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Journal American Rhododendron Society

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Dr. Glen Jamieson ars.editor@gmail.com


Volume 53, Number 3
Summer 1999

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Some of My Best: A Dutch Hybridizer Tells of His Progress
Tijs Huisman
Nijensleek The Netherlands

        Do you know something more interesting and fascinating than hybridizing rhododendrons and azaleas? If so, please, don't tell me. One disease is enough. And that's what it is for me. And if a doctor wants to cure me of it, please, he shouldn't come to me - it might be contagious.
        Hybridizing is something very tricky. It is a mix of imagination and emotion, tragedy and enjoyment. It demands much energy, time, and space. Maybe someone with a small garden should not pay attention, just admire nice gardens and plants of those fools who let themselves be captured by this "hybridizing fever."
        Nevertheless, let me tell you how this started with me and about some of the results. Maybe you like them as I do. They are my children so, please, don't tell me that you don't like them.
        About 20 years ago we lived not too far from Rotterdam in a big house with a small garden. A heather garden was planted and here I tried hybridizing heathers. But after a few years we could hardly walk on the paths and terrace because we had pots with seedlings all over. So, it was about time to move on.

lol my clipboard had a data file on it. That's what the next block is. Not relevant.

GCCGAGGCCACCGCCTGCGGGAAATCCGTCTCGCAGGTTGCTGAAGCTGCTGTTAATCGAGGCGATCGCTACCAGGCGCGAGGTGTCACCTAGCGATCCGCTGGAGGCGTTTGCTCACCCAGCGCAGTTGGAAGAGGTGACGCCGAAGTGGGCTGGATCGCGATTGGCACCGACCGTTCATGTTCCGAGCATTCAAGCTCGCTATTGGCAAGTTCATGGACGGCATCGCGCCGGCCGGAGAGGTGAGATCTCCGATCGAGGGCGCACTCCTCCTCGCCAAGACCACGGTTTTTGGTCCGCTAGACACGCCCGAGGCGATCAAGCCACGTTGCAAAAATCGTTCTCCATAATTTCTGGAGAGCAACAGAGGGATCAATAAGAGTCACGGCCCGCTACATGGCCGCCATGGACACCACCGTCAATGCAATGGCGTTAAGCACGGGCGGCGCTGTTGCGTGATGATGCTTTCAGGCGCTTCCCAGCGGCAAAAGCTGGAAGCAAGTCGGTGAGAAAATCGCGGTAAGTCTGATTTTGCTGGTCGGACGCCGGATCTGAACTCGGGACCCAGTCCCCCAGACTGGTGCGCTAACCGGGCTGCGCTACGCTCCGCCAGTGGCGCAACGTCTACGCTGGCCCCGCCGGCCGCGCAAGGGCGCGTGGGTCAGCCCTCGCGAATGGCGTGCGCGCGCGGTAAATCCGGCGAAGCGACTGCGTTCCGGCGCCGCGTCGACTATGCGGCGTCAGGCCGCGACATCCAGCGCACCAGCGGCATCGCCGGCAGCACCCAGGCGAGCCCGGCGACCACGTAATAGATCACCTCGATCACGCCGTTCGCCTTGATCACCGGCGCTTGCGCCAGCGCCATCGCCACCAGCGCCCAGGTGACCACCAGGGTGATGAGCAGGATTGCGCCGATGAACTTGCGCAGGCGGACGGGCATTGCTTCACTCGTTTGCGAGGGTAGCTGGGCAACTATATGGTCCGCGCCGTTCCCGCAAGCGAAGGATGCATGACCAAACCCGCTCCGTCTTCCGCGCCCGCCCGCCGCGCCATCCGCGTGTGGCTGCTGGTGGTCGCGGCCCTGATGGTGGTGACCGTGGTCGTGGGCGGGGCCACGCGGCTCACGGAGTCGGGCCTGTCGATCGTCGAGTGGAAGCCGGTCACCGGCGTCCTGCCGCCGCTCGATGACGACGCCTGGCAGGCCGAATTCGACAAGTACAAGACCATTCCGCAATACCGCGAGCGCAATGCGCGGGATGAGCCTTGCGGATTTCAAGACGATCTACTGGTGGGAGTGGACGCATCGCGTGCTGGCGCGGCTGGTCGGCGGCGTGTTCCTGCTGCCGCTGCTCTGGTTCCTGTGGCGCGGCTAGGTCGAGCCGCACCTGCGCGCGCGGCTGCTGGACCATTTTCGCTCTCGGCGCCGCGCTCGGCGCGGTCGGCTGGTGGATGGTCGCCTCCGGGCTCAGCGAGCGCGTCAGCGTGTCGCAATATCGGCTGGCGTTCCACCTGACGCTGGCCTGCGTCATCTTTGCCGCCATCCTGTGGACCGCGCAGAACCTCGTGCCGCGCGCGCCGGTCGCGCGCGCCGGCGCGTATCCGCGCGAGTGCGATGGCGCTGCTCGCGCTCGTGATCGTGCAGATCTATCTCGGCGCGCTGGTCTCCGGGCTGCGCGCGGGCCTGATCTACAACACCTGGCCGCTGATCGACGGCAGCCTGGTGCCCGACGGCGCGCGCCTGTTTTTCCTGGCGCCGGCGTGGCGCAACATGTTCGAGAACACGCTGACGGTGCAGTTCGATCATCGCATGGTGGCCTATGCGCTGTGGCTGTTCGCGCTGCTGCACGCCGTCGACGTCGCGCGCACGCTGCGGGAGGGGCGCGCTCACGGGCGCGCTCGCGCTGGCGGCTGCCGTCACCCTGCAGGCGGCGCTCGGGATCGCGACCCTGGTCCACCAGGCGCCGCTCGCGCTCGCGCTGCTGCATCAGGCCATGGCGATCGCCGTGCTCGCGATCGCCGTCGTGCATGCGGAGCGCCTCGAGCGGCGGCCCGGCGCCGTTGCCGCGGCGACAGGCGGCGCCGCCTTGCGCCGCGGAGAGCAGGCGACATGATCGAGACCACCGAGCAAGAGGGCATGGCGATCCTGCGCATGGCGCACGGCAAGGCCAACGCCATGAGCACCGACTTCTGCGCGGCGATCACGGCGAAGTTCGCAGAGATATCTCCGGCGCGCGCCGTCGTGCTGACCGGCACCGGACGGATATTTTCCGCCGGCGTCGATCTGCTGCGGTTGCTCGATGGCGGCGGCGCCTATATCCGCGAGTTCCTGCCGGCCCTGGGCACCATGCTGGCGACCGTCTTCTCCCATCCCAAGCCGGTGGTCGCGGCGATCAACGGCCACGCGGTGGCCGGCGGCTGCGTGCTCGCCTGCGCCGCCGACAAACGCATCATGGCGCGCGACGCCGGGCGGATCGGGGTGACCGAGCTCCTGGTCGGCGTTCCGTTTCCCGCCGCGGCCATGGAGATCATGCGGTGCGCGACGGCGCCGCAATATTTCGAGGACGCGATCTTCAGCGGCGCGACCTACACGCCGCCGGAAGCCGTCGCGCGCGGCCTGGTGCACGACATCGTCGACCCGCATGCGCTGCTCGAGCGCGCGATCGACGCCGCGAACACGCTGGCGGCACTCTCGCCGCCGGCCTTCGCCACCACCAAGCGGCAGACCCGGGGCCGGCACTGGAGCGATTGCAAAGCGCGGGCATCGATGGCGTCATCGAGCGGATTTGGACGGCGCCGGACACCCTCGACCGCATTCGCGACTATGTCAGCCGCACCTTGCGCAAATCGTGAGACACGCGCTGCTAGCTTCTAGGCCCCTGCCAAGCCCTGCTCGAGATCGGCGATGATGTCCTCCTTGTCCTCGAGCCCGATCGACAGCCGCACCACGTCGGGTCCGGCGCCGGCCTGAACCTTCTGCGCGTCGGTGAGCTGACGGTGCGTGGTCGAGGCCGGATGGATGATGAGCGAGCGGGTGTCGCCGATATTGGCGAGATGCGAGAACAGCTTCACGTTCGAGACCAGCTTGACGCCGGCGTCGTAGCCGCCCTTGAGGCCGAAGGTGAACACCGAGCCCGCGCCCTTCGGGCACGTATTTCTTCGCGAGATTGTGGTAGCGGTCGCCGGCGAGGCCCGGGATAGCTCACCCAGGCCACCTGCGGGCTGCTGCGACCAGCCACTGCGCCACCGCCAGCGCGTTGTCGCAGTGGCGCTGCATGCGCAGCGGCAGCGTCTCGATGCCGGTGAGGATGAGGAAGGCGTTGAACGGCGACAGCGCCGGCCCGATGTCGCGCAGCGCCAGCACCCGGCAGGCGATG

In 1982 we moved to Hattem, to a house near a large woods, with a garden of about two acres. I thought it would be large enough for the next 20 years, but no way. In the first two to three years I laid out a fine heather garden again around large shrubs of rhododendrons, which were at least 50 years old. Seeing the beauty of these rhododendrons I bought more and more new plants, and after five years I had more rhodos than heathers in my garden. Well, gardening starts with reading books and visiting other gardens. So I did.
        My first efforts to create new rhodies didn't mean too much. I simply took seed capsules from 'Cunningham's White' or some Rhododendron ponticum or R. catawbiense hybrids. I just needed to know the best system to collect seeds, the time of sowing, the seed soil, how to grow the young seedlings, etc.mopolitan', 'Nova Zembla', 'Sappho', 'Furnivall's Daughter', and more of these old well-known hybrids. I discovered that crossing with 'Cunningham's White' gives many nice looking plants.
        This brought me to the question of what objectives I have and what I and other hybridizers want for results. My first goal is a beautiful plant with nice leaves. Once I visited one of our nurserymen who has hundreds of hybrids and species in those long rows on long fields, typical for the region of Boskoop. We walked among all these plants and I asked him to point out nice looking plants without flowers. Well, he needed quite some time to pick out really good looking plants. Without flowers many plants don't look very nice, and we have to look at them 11 months not flowering and hardly one month with flowers.